Matt Towery
As a pollster, I understand how polling numbers can lead to the misimpression that televised debates never decide presidential elections. But I first got involved in competitive debate at age 14, and I was coaching state and national politicians in debate starting at age 20. My experience taught me that debates can be the difference.

The key to winning televised presidential debates, and ultimately the election, is for a candidate to come across as being the "aggressor," rather than being "aggressive." It's an important distinction.

The "aggressor" is the candidate who answers questions with forceful language and a laser focus that takes advantage of both the mood of the moment and the opponent's hesitancy and faulty logic. The "aggressive" candidate, by contrast, tries too hard and comes across as negative, petty or defensive.

John Kennedy indeed was more telegenic than Richard Nixon in the 1960 debates. But he bested Nixon also because he brilliantly hammered home the theme of "change," much as Barack Obama did in 2008. Kennedy was the aggressor.

The next televised presidential debates were in 1976. Jimmy Carter and President Gerald Ford were both aggressors. But Ford blundered badly by saying that Eastern Europe wasn't under the domination of the Soviet Union. Many Americans saw this as evidence that he didn't have command of the facts.

The tables turned in 1980. Ronald Reagan was the aggressor against Carter. Reagan combined a deft handling of the facts with timely humor. ("There you go again!" said Reagan, famously.)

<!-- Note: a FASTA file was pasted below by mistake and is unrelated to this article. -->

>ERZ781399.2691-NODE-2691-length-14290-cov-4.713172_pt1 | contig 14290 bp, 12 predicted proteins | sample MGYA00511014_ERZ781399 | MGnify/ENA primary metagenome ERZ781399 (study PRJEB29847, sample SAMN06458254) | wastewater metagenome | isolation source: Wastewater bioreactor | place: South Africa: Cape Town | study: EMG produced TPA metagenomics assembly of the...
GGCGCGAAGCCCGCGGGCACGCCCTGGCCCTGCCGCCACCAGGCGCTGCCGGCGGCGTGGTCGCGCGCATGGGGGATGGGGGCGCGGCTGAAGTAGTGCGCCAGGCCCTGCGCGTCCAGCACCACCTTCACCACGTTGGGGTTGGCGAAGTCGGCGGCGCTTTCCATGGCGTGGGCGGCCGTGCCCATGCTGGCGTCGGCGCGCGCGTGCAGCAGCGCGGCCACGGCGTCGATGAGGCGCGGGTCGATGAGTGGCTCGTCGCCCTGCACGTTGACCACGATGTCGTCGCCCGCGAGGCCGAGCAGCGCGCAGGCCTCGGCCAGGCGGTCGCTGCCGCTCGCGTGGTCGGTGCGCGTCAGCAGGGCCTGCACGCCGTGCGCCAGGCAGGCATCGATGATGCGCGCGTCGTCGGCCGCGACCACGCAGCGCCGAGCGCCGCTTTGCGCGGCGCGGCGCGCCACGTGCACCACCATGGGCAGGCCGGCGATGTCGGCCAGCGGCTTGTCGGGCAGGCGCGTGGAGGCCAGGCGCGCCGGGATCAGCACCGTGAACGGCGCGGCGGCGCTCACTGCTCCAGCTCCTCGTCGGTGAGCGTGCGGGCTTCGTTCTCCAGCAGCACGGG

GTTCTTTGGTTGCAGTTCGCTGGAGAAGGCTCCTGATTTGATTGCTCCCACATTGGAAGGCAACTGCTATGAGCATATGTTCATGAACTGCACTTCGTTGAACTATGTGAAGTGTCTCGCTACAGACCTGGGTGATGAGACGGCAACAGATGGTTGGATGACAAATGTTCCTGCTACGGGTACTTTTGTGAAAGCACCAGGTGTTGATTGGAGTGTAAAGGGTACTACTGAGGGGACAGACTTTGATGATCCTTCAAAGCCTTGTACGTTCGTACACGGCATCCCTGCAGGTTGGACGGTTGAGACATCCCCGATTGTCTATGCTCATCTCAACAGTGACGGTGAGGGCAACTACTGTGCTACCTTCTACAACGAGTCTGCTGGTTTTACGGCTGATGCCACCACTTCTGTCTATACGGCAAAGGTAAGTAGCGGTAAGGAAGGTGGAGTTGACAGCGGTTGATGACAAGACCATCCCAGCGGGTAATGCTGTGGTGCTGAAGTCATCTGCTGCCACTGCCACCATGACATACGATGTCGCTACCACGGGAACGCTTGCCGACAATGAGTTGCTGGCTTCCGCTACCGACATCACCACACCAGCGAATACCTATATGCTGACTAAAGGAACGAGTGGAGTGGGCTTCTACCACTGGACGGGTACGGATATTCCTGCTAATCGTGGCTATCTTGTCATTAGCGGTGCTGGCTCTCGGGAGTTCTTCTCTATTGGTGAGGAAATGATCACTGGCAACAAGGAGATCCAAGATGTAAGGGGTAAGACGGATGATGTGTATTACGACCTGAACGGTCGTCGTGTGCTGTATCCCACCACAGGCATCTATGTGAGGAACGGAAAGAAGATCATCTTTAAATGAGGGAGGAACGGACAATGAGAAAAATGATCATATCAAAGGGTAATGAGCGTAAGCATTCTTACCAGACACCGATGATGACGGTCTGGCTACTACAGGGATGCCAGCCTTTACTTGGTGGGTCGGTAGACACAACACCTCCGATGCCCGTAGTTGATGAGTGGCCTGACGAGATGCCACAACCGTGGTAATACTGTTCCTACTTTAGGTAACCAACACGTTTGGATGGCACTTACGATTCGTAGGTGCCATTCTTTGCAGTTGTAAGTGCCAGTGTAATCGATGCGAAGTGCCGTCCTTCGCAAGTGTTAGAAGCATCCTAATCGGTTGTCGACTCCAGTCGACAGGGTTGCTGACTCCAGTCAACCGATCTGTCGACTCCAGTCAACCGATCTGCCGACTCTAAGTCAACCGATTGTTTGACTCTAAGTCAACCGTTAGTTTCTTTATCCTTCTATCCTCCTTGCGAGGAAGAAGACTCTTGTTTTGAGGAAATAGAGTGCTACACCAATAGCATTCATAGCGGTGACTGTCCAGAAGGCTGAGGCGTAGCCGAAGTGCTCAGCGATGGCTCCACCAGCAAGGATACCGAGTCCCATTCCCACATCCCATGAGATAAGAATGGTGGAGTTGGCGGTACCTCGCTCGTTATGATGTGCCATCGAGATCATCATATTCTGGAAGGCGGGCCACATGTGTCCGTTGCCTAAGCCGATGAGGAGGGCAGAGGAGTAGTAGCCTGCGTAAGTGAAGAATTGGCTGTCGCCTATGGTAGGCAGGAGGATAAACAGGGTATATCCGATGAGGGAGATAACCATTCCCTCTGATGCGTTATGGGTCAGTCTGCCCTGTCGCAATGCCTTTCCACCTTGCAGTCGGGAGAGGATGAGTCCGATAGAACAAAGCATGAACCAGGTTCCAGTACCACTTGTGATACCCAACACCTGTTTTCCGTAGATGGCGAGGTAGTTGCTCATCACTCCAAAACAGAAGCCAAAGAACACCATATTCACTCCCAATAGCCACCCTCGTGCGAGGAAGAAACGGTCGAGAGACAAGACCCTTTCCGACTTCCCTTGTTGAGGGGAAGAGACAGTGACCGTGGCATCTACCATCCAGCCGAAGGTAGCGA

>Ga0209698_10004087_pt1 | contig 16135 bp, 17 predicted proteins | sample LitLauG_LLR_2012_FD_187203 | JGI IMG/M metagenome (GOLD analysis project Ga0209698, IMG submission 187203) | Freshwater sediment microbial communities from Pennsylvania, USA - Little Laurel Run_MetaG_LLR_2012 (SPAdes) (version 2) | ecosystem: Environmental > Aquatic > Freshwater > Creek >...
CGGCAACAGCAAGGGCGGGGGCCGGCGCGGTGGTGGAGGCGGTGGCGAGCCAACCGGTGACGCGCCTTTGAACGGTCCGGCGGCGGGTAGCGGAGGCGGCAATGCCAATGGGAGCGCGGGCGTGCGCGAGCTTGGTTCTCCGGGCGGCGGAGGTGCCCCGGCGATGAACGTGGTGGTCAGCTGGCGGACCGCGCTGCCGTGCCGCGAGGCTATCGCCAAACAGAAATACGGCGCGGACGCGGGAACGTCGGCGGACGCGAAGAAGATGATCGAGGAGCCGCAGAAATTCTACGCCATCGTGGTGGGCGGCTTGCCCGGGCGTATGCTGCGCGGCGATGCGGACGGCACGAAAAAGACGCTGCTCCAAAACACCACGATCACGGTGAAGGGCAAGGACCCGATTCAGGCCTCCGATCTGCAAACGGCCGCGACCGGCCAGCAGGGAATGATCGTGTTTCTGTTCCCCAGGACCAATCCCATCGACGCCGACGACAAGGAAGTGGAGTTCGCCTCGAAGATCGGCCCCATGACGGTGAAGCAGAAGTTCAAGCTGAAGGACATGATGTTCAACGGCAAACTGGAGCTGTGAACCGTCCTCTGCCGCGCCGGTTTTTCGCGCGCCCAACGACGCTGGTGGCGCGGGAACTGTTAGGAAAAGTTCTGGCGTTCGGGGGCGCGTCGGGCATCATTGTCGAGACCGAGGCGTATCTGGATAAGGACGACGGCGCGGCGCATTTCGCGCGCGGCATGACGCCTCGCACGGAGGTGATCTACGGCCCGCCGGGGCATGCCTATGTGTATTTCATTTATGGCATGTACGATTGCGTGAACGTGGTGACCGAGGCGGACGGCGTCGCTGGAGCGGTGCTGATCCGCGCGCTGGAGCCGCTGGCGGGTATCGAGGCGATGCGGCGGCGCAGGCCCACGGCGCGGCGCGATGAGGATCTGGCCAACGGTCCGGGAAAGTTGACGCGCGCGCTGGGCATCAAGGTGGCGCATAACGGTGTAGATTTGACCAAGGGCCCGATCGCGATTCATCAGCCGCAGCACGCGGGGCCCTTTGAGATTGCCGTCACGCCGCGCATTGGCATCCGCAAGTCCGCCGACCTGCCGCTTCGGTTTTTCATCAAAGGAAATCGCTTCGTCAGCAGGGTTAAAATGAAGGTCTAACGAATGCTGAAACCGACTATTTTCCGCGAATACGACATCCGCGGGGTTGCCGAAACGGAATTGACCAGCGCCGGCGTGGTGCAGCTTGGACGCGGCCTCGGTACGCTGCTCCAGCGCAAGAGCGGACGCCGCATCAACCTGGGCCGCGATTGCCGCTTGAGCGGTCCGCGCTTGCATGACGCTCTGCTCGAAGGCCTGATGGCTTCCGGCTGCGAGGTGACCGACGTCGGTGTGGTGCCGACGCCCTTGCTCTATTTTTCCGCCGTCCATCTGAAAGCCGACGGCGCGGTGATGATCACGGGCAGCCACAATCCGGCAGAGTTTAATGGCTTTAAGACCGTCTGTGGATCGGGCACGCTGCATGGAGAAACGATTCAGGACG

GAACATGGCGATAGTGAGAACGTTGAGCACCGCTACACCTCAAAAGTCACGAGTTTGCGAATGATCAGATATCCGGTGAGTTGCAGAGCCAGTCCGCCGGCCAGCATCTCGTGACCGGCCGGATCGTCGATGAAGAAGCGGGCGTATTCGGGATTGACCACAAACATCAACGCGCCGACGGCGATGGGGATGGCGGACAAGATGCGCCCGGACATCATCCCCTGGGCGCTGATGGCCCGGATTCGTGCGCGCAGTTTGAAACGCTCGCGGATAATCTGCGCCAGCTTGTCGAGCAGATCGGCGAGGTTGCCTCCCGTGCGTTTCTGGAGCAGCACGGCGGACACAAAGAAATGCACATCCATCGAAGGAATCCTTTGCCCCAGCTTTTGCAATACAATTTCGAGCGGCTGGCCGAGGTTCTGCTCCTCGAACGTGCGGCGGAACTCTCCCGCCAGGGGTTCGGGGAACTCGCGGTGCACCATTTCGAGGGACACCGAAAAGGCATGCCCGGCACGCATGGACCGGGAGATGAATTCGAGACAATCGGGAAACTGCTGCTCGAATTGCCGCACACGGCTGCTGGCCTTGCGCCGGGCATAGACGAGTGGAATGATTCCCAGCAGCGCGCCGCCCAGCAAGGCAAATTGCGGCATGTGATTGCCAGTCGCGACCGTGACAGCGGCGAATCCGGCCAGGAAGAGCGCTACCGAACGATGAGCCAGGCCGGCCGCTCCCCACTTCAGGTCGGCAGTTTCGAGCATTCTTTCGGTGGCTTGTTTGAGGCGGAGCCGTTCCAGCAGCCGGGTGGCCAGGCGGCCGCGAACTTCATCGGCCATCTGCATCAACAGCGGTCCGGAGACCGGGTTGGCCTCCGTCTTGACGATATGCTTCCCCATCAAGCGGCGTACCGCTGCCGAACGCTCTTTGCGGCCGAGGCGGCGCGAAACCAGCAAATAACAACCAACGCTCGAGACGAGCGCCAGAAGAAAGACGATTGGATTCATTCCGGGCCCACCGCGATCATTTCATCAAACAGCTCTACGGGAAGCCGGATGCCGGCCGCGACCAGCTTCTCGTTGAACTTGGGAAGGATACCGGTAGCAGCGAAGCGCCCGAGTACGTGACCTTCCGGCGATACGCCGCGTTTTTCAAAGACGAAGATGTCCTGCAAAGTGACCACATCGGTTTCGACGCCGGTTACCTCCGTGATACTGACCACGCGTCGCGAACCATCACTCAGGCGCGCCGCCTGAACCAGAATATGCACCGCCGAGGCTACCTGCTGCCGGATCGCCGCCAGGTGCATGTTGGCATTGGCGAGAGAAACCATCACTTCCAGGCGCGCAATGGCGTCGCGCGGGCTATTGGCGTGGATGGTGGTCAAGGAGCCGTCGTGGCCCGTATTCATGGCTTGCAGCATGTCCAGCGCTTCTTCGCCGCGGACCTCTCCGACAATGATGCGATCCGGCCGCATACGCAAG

Oddly, it was Reagan who came across as weak in his first debate against Walter Mondale four years later. That got the press speculating whether Reagan was getting too old to remain president. But Reagan rescued himself in the next debate. His knockout blow was a funny line about how he wouldn't hold Mondale's youth and inexperience against him.

Now consider the 1988 debates between Massachusetts Gov. Michael Dukakis and Vice President George H.W. Bush. Dukakis had already taken a pummeling in a televised ad that revealed that he had ordered the prison release of convicted killer Willie Horton. Horton got out and then raped someone.

Dukakis made things worse in a debate. When asked what he would do if someone raped his own wife, Dukakis answered with a lukewarm defense of why the death penalty fails to deter crime. His answer appeared to show no personal concern for his wife. He lost the election.

Matt Towery

Matt Towery is a pollster, attorney, businessman and former elected official. He served as campaign strategist for Congressional, Senate, and gubernatorial campaigns. His latest book is Newsvesting: Use News and Opinion to Grow Your Personal Wealth. Follow him on Twitter @MattTowery